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In January of this year, we published a piece detailing an approach to handle deletes and business key changes of relationships in Data Vault without having an audit trail in place.
This approach is an alternative to the Driving Key structure, which is part of the Data Vault standards and a valid solution.
Though, at times it may be difficult to find the business keys in a relationship which will never change and therefore be used as the anchor keys, Link Driving Key, when querying. The presented method inserts counter records for changed or deleted records, specifically for transactional data, and is a straightforward as well as pragmatic approach. However, the article caused a lot of questions, confusion and disagreements.
That being said, it is the intention of this blogpost to dive deeper into the technical implementation in which we could approve by employing it.

The following table shows a slightly modified target structure of the link from the previous blogpost when using counter records.
In this case, we are focusing on transactions which have been changed by the source system without delivering any audit data about the changes as well as no counter bookings by the source itself.
It is important to note that the link stores the sales positions by referencing the customer and the product. Thus, the Link Hash Key as well as the Load Date are the primary keys as we are not able to gather a consistent singular record ID in this case. Being so, the Link Hash Key is calculated by the Customer Business Key, the Product Business Key, the sales price and the transaction timestamp.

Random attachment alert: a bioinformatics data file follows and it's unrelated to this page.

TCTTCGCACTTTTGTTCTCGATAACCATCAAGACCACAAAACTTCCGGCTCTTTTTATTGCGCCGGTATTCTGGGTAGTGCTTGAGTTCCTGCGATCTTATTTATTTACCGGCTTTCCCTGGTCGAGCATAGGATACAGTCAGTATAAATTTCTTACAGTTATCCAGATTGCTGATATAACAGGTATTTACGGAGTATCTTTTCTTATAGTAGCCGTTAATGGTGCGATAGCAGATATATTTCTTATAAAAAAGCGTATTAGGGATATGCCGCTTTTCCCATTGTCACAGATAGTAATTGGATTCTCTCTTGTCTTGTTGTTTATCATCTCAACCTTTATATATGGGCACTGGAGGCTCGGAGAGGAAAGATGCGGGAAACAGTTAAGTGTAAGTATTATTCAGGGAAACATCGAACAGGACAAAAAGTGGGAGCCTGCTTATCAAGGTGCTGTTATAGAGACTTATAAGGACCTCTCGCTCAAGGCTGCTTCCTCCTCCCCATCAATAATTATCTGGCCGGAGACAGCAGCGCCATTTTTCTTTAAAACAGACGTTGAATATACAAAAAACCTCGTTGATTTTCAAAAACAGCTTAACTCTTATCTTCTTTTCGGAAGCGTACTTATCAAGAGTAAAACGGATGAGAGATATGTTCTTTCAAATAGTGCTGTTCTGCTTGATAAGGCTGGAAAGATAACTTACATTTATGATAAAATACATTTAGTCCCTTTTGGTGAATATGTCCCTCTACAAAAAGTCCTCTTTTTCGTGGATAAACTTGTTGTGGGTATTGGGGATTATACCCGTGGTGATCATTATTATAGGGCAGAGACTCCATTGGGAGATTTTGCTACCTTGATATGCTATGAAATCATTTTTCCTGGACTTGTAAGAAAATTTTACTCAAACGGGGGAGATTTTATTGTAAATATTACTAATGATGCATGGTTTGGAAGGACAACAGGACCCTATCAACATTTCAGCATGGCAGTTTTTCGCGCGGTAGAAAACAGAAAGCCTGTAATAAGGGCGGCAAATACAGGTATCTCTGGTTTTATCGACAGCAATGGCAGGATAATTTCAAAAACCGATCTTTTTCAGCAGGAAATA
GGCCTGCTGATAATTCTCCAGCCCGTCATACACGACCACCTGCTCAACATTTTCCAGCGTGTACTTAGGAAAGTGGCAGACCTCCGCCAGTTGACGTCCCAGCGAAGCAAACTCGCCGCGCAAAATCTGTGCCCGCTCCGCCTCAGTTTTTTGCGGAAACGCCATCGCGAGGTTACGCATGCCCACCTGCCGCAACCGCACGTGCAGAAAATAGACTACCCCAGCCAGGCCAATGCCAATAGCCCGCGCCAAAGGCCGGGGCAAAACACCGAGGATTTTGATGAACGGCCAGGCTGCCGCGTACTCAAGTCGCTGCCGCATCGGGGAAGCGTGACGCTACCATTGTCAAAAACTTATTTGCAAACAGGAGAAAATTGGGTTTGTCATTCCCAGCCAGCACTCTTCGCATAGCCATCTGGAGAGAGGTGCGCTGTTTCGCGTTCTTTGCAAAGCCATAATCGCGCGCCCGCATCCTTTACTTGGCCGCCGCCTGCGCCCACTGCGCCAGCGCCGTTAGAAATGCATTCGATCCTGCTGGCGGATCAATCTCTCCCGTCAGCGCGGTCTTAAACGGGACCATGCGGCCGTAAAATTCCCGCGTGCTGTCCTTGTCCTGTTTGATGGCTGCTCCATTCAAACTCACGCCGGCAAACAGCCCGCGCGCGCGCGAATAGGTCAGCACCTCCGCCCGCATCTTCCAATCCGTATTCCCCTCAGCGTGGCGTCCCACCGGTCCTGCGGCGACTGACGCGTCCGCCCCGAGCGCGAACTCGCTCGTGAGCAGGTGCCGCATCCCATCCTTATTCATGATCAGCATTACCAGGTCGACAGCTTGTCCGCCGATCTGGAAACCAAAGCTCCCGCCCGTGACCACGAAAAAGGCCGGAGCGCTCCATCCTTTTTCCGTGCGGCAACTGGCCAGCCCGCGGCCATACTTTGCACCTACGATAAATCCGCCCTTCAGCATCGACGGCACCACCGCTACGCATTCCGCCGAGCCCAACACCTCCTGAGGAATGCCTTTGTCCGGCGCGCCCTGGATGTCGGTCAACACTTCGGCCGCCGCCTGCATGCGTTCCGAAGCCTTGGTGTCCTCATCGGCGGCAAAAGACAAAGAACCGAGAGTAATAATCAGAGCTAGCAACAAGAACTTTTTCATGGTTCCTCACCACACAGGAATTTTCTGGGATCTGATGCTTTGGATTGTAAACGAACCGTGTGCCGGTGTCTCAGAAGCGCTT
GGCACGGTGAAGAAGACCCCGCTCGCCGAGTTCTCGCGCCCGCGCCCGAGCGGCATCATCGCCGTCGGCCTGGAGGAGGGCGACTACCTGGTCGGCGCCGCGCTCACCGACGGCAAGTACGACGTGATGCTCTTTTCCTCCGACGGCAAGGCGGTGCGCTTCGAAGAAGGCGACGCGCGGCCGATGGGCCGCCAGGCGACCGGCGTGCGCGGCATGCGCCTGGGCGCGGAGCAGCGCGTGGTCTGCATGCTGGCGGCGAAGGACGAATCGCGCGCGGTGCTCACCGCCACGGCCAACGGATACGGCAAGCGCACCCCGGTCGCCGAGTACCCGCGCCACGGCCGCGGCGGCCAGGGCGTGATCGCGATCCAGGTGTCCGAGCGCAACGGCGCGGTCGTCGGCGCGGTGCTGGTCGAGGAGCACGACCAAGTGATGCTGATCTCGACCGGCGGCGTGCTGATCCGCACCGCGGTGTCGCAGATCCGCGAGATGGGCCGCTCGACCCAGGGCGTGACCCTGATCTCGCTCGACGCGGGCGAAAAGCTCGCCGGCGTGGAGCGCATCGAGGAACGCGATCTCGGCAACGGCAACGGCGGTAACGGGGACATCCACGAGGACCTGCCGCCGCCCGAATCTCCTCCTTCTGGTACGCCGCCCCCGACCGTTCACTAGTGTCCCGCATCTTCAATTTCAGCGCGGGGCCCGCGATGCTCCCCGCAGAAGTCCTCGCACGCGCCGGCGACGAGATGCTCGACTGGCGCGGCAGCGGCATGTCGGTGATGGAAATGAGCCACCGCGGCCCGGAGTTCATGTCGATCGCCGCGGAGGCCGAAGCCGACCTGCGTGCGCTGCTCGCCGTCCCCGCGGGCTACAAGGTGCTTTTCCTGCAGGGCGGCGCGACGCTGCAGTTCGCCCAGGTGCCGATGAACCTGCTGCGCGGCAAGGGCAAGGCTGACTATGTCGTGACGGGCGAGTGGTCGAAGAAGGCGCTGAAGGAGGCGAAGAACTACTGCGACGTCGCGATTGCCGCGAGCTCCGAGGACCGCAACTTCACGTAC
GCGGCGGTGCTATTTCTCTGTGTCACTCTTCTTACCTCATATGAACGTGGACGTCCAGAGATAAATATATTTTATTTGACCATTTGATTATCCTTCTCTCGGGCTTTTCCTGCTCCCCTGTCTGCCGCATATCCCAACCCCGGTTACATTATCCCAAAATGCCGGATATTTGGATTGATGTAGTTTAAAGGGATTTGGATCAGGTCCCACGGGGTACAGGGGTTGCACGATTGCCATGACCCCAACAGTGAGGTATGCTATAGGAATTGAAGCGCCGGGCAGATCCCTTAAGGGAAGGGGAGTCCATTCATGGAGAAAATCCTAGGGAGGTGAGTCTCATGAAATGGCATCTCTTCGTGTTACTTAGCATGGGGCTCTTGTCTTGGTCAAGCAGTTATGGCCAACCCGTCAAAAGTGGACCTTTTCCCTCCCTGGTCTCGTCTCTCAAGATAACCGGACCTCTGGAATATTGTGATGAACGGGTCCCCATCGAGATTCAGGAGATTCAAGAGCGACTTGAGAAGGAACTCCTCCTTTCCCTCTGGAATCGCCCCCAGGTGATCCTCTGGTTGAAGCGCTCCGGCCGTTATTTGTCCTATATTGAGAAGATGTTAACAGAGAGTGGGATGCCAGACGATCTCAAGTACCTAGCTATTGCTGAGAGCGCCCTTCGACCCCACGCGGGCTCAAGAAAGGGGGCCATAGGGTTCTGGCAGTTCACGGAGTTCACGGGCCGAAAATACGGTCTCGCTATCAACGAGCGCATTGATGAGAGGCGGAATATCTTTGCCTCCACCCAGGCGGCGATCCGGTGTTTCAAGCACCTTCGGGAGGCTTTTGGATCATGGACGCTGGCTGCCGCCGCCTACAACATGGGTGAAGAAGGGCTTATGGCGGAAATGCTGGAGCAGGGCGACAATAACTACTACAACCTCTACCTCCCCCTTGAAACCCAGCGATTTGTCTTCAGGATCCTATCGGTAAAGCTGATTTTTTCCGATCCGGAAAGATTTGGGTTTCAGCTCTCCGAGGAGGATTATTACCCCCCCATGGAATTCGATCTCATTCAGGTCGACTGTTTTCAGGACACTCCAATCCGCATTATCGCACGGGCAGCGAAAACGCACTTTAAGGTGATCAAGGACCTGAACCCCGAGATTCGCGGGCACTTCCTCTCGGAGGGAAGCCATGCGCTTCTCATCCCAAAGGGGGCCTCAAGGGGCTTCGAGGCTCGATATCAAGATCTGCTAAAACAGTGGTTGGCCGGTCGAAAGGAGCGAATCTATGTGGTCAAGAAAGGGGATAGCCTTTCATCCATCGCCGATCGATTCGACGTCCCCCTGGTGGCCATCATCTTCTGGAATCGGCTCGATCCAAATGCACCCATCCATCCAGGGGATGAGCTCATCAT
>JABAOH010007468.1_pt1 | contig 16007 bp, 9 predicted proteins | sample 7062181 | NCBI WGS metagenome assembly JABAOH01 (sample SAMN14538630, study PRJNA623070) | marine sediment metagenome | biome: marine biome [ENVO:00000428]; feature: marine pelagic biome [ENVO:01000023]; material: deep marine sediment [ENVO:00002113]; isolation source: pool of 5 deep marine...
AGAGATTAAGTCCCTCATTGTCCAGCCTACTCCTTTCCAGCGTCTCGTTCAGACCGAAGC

Figure 1: Link with counter records

To load the link, the following steps are required:
Firstly, insert and check as to whether a counter booking is necessary at all as the former step loads new data from the staging area into the link. Please note that the loading logic in this step is similar to that in standard link loading process, with some differences:

Figure 2: Insert Logic

The counter record should identify records, the most recent records by Link Hash Key, that exist in the link but don’t exist in the staging area due to deletion or changes made to record. Thus, query results will be “countered” with a value for “counter” set to -1, which indicates that these records are not able to be found in this stage. Note that in this query we selected the existing record from the link table in the raw vault, however, further note that the record’s time of arrival should be the LDTS of the actual staging batch. Therefore, within the shown statement, the LDTS is a variable with the load date of the staging batch:

Figure 3: Counter Logic

In instances in which it changes back to the original record, the same procedure applies: The current missing value will be countered by the new one inserted again with a new LDTS. 

Thus, we can conclude that this approach works well for tables which are a hot-spot for measured values only as well as when changes are possible, although the data represents “transactions” and is to be used when CDC is not available.
Instead of a “get the most recent record per Hash Key (Driving Key)” it is possible to run calculations as well as aggregations directly on one table which results in a better performance in the end stage.

If there are still questions left, please feel free to leave a comment.
We are looking forward to an exchange and your thoughts on the topic.

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Join the discussion 3 Comments

  • Sorry if I maybe simplify it too much, but it just seems to me that the base problem is that you do not really have an identity for the rows, so you just keep or remove them as a whole.